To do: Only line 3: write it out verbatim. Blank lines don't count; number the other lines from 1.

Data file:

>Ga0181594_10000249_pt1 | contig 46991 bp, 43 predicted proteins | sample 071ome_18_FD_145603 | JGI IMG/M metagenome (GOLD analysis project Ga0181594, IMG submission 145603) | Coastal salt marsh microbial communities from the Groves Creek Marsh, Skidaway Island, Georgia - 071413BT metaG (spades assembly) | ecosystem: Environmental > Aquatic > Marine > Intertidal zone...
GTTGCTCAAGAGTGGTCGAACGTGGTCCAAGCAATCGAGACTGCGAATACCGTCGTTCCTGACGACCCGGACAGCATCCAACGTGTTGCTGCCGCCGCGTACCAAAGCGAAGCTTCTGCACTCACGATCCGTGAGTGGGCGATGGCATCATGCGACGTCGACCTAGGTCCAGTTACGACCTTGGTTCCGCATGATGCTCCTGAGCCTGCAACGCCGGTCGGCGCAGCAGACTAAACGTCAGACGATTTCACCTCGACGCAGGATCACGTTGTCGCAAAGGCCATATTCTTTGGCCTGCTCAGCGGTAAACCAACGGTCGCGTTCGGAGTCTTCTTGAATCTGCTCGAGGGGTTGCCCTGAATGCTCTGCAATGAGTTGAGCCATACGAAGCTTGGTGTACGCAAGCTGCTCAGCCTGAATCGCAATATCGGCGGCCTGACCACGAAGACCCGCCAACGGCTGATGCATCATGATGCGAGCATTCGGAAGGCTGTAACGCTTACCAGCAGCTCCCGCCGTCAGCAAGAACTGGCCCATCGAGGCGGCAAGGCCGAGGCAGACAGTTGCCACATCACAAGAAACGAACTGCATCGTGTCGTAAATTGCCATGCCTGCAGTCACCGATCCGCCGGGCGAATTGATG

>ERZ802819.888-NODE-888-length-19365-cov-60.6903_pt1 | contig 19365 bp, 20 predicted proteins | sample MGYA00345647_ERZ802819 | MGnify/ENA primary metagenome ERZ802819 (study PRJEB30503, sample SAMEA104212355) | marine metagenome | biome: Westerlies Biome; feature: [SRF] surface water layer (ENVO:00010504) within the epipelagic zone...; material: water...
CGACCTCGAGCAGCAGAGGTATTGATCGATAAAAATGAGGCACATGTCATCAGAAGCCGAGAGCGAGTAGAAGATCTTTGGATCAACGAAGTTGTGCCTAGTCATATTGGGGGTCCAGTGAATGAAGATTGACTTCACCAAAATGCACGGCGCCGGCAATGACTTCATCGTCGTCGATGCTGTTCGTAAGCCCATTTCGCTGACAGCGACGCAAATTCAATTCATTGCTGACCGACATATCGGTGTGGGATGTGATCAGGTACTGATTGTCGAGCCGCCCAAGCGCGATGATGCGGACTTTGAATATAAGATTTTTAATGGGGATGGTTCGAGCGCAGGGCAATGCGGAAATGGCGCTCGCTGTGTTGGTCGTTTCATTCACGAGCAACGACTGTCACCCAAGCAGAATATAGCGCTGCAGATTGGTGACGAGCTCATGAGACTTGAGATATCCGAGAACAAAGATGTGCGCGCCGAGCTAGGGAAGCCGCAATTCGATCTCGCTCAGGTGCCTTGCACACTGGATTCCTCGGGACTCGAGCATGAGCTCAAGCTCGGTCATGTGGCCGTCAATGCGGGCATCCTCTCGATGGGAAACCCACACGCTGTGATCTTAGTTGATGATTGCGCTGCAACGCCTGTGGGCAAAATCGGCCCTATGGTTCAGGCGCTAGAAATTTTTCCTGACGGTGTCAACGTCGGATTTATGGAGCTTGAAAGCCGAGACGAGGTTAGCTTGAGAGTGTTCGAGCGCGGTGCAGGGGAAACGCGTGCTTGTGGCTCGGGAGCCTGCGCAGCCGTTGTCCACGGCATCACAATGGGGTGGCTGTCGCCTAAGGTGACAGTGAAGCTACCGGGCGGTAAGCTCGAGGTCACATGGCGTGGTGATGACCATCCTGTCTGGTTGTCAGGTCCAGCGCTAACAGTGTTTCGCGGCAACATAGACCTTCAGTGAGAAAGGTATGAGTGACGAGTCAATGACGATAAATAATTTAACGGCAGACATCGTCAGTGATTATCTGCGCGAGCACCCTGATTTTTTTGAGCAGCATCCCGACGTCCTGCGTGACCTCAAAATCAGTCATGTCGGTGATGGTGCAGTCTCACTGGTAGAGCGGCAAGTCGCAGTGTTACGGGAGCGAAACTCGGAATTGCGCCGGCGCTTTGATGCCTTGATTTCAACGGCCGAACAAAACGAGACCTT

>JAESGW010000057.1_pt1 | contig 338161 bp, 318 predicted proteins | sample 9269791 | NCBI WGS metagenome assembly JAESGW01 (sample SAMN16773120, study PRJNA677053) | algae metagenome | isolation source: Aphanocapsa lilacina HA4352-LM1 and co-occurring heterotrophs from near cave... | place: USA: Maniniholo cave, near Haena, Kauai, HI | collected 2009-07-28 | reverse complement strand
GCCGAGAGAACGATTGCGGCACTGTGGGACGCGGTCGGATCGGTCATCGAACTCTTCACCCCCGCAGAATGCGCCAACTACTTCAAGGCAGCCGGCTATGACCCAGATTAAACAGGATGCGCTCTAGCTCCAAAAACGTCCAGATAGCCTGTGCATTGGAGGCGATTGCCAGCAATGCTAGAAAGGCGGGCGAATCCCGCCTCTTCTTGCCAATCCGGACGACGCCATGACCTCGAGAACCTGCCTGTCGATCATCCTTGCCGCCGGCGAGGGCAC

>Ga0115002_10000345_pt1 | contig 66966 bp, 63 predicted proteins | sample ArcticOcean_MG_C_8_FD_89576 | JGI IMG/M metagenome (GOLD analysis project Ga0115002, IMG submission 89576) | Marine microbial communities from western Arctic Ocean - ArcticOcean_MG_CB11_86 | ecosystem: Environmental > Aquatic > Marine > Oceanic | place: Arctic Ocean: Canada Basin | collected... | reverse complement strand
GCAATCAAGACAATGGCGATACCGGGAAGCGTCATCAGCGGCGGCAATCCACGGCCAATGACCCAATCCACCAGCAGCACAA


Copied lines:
>ERZ802819.888-NODE-888-length-19365-cov-60.6903_pt1 | contig 19365 bp, 20 predicted proteins | sample MGYA00345647_ERZ802819 | MGnify/ENA primary metagenome ERZ802819 (study PRJEB30503, sample SAMEA104212355) | marine metagenome | biome: Westerlies Biome; feature: [SRF] surface water layer (ENVO:00010504) within the epipelagic zone...; material: water...